The soulful boom bap track "But You Don't Hear Me Tho" is an instant classic. Statik taps fellow ROC NATION label mates the muthafuckin' Lox to take on the lyrical duties. Statik said, “This is classic hip hop music, for lovers of hip hop music. No gimmicks.” The legendary trio ride the smooth instrumental like the vets they are. Each emcee (Sheek Louch, Styles P and Jadakiss) gives us nostalgic bars and take trips down their respective memory lanes. Not only do they reminisce about their personal upbringing, but they also recall what Hip Hop meant to them in it's early stages. Statik flexes his cutting skills and drops scratches throughout the track. You can't get a more polished joint than this one.
Another hit (hit for me, not radio hit) is the track "Nobody Move" with Raekwon and Royce Da 5'9". The grimey track is LACED with crazy hard (pause) bars and metaphors from these two lyrical titans. Raekwon hits us with raw Purple Tape type lyrics that prove that this living legend has a hold of the fountain of youth. Royce makes Detroit proud with his top shelf metaphors and wordplay. Both emcees gives us different points of view but find common ground with a hunger that was essential in the Golden Era of Hip Hop.
Statik has been averaging about 18 tracks per solo albums (8 has 18). Plus his 17 collab albums, a pair of EPs, and that's not even getting into his mixtape arsenal and production credits. All that to say this: the man has been HUSTLIN' and has made a name for himself in the Hip Hop history book. That name allows him to comprise the CRAZY features found on 8: 2 Chainz, Wiz Khalifa, Run The Jewels, Action Bronson, Wale, G-Easy, Joey Bada$$, The Lox, Termanology, Conway, Westside Gunn, Crimeapple, Millyz, Nick Grant, Avenue, Chris Rivers, Joyner Lucas, Tek, Wais P, Sean Price, Cousin Stizz, Curren$y, PNB Rock, Lil Fame, Royce Da 5'9", Raekwon, B-Real, Everlast, No Malice, Prodigy, Juelz Santana, and Plays. As always you have to respect the fact that he can get this gumbo to talent. And the emcee pairings on single tracks is another skill altogether. Tracks that pair Raekwon and Royce, or G-Easy and Joey Bada$$, or Tek, Wais P and Sean Price are a true Hip Hop heads wet dream (pause #2 of 2018). But in comparison to his previous projects (Lucky Number 7, What Goes Around, and my personal favorite Extended Play) this one feels a hair disjointed. It's a catch 22. With such an array of options, this album is sure to please the masses. But it might not hold an individuals interest throughout. By no means is this album a flop. If you love Hip Hop, you'll enjoy this album. Point blank. If you can't find a track you love, rethink your Hip Hop head status. You know this is special project if he was able to get some Prodigy verses on an Alchemist assisted track. Besides Alchemist (or Havoc), you ain't gonna see P verses out there like that. Either way you cut it, Statik sent Hip Hop out the right way in 2017.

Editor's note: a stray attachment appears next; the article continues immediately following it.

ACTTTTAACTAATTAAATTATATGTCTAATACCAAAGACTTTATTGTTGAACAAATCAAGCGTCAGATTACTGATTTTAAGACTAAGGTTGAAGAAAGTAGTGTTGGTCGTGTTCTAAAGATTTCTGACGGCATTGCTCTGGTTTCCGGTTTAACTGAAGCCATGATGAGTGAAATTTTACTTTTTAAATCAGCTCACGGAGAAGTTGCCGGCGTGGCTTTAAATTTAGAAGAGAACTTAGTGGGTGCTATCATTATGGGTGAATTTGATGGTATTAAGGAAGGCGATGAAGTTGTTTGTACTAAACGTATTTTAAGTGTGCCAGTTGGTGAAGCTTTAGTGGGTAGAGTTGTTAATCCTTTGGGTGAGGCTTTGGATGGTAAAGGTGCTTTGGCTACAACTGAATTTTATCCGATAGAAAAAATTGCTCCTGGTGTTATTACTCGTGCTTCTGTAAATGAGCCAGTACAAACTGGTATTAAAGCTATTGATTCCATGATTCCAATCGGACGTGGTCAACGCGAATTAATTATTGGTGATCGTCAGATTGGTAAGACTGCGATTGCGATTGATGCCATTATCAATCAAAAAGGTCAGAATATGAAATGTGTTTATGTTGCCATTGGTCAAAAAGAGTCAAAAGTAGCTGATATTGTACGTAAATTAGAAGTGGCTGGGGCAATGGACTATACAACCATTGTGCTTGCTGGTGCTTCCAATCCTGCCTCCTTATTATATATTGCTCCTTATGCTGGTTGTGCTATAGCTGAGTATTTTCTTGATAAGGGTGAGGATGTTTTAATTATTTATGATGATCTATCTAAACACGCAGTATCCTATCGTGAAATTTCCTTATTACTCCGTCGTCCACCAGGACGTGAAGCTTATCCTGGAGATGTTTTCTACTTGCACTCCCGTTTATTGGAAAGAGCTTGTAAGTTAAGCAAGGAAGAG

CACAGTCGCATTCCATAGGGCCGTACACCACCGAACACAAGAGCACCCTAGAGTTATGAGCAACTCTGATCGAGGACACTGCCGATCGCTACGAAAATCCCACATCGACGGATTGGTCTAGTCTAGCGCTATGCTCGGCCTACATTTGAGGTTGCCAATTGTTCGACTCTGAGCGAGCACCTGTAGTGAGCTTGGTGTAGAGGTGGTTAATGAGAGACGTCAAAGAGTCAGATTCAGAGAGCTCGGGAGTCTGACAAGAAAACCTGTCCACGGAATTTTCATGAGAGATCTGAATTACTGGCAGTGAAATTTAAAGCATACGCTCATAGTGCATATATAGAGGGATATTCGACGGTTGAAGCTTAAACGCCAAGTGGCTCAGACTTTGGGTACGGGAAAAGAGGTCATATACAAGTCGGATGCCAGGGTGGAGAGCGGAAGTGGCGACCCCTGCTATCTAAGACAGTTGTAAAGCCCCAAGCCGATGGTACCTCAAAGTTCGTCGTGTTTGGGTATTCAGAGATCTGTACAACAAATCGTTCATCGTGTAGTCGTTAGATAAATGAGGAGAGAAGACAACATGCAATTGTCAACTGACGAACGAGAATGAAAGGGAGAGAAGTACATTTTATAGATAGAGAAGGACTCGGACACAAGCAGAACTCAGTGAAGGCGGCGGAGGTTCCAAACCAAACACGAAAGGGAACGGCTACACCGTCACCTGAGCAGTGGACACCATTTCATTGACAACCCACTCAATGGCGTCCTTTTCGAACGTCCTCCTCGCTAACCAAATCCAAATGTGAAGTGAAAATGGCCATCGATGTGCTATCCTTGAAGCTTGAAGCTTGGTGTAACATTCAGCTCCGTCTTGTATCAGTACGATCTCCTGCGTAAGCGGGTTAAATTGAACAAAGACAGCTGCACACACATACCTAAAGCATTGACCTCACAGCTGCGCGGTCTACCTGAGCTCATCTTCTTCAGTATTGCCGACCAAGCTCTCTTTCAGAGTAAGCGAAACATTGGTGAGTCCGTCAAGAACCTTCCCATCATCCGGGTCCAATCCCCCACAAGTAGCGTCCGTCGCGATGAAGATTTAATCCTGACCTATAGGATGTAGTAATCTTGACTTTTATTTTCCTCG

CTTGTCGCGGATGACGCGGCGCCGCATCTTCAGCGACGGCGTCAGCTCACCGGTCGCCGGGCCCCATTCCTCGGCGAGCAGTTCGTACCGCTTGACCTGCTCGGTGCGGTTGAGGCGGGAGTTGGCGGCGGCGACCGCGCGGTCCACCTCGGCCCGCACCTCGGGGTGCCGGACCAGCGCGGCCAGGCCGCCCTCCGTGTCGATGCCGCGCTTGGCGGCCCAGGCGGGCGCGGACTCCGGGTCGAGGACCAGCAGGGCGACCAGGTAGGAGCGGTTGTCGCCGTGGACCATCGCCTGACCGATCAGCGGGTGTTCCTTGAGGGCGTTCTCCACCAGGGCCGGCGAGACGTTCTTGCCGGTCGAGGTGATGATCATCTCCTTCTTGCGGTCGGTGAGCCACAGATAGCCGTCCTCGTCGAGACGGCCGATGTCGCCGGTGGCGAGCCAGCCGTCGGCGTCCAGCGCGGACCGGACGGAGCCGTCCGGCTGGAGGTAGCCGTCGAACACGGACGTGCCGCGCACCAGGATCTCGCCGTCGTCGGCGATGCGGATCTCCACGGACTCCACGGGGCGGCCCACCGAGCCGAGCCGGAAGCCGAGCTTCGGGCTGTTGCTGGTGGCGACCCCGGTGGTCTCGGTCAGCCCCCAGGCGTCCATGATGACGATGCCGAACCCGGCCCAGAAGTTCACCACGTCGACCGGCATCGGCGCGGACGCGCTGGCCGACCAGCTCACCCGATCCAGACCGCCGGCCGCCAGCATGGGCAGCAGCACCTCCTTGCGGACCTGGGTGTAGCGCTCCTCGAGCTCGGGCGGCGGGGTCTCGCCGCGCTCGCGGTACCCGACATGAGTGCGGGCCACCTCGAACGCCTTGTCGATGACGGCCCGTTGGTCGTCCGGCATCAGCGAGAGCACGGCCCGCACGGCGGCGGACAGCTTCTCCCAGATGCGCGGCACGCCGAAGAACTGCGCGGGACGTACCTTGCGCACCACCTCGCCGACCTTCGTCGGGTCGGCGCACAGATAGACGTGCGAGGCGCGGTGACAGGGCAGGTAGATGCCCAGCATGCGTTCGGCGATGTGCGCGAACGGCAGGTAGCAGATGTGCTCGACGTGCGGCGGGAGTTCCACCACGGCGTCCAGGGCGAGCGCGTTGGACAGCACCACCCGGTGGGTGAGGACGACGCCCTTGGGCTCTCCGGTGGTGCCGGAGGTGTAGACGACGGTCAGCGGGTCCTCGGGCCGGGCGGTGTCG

Peep videos and album below.